In the beginning of Chapter 1, both M. Bouc and Dr. Constantine are thoroughly frustrated. When Poirot enters the dining car he is clearly emotionally removed from the two anxious men, "he took out his cigarette case and lit one of his tiny cigarettes. His eyes were dreamy." Poirot clearly enjoys working on the case and takes great pleasure in the challenge of the non-traditional case. Poirot tells the men that they have the evidence of their eyes and ears and now need to use their intellect to crack the case. The intellectual challenge is not something that M. Bouc looks forward to. M. Bouc's reluctance may not be without reason, it always takes him awhile to understand ideas brought forth by Poirot. By Chapter 2, the men have all but given up their attempts to figure anything out. They have essentially left the case solving to Poirot. The reader can literally hear these thoughts in Chapter 3. When the men are all told to close their "eyes and think," M. Bouc and the doctor have difficulty. The thoughts of the two men are comedic: M. Bouc thinks for awhile about the unapproachable and cold nature of English men and women, Dr.Constantine's mediation wanders into pornographic thoughts of a woman named Zia. When the "thinking" time is over, M. Bouc and Dr. Constantine tell Poirot that they have "reflected with great earnestness," but neither had found any success. Dr. Constantine, thinking of Zia notes, "I have thought of many possible theories, but not one really satisfies me."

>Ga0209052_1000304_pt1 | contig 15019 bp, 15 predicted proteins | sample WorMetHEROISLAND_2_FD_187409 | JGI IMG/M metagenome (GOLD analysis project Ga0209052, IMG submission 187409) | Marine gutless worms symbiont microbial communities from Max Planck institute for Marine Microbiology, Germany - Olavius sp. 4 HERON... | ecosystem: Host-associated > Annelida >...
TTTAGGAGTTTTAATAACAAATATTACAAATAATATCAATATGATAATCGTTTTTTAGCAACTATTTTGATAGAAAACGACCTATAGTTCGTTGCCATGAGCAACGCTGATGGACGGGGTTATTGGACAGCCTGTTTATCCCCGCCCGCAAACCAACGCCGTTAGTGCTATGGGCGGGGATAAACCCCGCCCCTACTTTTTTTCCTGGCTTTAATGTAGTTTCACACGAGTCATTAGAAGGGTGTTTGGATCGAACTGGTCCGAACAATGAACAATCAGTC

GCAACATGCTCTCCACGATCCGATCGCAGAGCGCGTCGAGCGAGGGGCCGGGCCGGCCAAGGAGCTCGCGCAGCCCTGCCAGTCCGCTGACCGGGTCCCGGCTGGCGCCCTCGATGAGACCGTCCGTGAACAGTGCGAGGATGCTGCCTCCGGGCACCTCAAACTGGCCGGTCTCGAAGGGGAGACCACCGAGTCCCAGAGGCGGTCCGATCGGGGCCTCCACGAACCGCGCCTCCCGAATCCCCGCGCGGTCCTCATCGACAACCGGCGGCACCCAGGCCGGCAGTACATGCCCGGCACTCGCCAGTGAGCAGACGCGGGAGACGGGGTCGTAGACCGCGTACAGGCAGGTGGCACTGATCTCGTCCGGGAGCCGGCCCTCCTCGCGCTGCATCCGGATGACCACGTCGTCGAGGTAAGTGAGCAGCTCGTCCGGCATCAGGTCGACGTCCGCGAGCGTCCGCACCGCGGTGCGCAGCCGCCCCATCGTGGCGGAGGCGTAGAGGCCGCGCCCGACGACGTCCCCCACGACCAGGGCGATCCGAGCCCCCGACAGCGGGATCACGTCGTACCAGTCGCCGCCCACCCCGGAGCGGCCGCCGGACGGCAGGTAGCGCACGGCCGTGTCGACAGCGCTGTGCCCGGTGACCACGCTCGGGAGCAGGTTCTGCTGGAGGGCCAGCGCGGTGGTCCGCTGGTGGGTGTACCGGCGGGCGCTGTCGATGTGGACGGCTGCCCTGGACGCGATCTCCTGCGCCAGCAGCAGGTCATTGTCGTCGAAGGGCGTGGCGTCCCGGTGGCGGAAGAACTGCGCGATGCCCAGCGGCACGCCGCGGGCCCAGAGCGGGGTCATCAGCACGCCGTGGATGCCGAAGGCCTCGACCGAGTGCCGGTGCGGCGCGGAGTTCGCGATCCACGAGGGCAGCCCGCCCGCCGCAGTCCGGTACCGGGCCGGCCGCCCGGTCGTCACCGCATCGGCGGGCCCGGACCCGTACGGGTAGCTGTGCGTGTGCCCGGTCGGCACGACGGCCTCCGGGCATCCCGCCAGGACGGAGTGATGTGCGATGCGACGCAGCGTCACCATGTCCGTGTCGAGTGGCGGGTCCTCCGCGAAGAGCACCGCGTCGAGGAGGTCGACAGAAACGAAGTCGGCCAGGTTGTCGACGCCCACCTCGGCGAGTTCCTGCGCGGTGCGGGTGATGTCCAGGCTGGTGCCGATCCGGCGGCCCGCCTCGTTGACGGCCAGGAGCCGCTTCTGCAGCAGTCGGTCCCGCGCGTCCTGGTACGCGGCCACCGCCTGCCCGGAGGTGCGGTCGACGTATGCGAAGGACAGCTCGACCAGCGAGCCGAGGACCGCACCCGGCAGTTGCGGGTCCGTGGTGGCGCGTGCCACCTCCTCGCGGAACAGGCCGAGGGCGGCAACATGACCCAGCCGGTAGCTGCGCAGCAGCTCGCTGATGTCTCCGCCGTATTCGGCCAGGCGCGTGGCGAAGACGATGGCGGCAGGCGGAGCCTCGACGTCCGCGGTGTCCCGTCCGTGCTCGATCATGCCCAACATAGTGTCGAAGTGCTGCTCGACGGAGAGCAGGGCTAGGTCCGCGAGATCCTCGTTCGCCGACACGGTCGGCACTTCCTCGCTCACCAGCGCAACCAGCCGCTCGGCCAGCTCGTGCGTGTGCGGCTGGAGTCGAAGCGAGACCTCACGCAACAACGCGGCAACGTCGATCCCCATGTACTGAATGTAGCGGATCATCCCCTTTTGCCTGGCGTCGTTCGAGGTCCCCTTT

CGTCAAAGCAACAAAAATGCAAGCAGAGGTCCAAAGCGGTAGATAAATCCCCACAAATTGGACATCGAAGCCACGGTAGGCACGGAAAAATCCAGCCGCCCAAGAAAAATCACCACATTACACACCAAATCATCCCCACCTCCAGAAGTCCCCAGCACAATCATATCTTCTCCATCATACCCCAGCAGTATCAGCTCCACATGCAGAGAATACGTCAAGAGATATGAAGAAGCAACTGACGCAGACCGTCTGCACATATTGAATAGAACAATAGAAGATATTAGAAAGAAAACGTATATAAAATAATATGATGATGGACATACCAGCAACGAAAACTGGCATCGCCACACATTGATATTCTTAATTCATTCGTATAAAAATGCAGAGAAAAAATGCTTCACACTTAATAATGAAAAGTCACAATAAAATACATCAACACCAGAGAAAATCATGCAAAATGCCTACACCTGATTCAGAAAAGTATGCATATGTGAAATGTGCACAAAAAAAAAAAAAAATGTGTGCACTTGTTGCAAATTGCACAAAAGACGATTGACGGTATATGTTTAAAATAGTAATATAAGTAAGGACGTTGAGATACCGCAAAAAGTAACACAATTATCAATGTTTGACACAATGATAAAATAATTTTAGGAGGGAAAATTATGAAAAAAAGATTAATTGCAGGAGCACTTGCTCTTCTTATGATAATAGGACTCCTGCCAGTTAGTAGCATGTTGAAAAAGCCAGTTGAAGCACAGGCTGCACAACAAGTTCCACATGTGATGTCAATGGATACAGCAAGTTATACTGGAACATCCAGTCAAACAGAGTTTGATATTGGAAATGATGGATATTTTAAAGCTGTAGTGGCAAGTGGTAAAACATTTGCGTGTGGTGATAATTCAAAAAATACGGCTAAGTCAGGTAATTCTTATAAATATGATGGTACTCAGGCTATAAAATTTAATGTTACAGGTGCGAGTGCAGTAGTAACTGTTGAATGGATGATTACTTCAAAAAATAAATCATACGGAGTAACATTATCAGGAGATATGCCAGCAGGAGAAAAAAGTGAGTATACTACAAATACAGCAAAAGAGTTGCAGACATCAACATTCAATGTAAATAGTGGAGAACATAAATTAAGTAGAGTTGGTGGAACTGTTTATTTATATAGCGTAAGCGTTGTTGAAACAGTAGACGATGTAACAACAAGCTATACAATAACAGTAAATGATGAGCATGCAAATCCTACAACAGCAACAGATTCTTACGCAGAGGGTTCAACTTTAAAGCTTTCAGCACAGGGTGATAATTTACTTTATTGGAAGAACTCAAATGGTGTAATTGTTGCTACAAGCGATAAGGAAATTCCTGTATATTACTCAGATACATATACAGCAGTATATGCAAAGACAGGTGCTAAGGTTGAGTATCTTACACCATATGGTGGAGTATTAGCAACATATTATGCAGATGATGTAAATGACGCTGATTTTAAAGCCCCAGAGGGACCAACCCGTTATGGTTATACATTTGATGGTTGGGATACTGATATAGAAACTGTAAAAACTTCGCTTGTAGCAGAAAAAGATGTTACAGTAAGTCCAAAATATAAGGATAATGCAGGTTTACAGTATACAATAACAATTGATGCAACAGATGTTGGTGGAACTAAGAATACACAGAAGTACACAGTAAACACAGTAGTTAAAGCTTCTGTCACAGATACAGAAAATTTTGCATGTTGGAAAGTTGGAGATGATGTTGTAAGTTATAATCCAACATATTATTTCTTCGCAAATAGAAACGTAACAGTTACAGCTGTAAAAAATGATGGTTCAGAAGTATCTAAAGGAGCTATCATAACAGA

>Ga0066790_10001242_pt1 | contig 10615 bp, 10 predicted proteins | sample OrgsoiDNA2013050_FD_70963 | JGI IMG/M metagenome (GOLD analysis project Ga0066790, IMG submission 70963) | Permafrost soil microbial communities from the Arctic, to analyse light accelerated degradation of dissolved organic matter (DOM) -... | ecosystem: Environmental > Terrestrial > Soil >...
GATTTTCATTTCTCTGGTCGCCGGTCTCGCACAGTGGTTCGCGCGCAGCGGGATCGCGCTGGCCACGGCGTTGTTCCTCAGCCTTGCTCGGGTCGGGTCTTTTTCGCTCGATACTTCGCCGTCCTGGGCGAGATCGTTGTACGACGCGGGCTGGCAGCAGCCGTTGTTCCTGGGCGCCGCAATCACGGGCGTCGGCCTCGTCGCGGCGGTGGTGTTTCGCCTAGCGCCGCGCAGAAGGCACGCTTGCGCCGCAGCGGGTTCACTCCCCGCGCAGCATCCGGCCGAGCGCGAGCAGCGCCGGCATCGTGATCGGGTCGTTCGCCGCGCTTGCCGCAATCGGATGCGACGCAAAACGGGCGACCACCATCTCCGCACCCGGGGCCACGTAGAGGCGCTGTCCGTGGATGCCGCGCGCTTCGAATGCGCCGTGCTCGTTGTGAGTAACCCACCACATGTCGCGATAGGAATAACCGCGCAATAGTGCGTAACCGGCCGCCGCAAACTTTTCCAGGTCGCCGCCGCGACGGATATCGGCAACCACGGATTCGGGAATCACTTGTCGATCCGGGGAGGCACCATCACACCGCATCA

The comedy and satisfaction the reader receives from M. Bouc and Dr. Constantine is very important. Without the presence of M. Bouc and Dr. Constantine, readers might find it difficult to related to Poirot. M. Bouc and Dr. Constantine elevate the reader's own perception of herself, saying "I'm smarter than them!" This ego-boost keeps the reader in the game, it motivates the reader to keep reading and playing. It is harder to be frustrated with the whodunnit because there exists two characters who are perpetually more frustrated than herself. This self-satisfaction may be a complete delusion for the reader, they may know less than M. Bouc or Dr. Constantine, but the "Watson" character is always the comic scapegoat-the person who will always seem the least intelligent.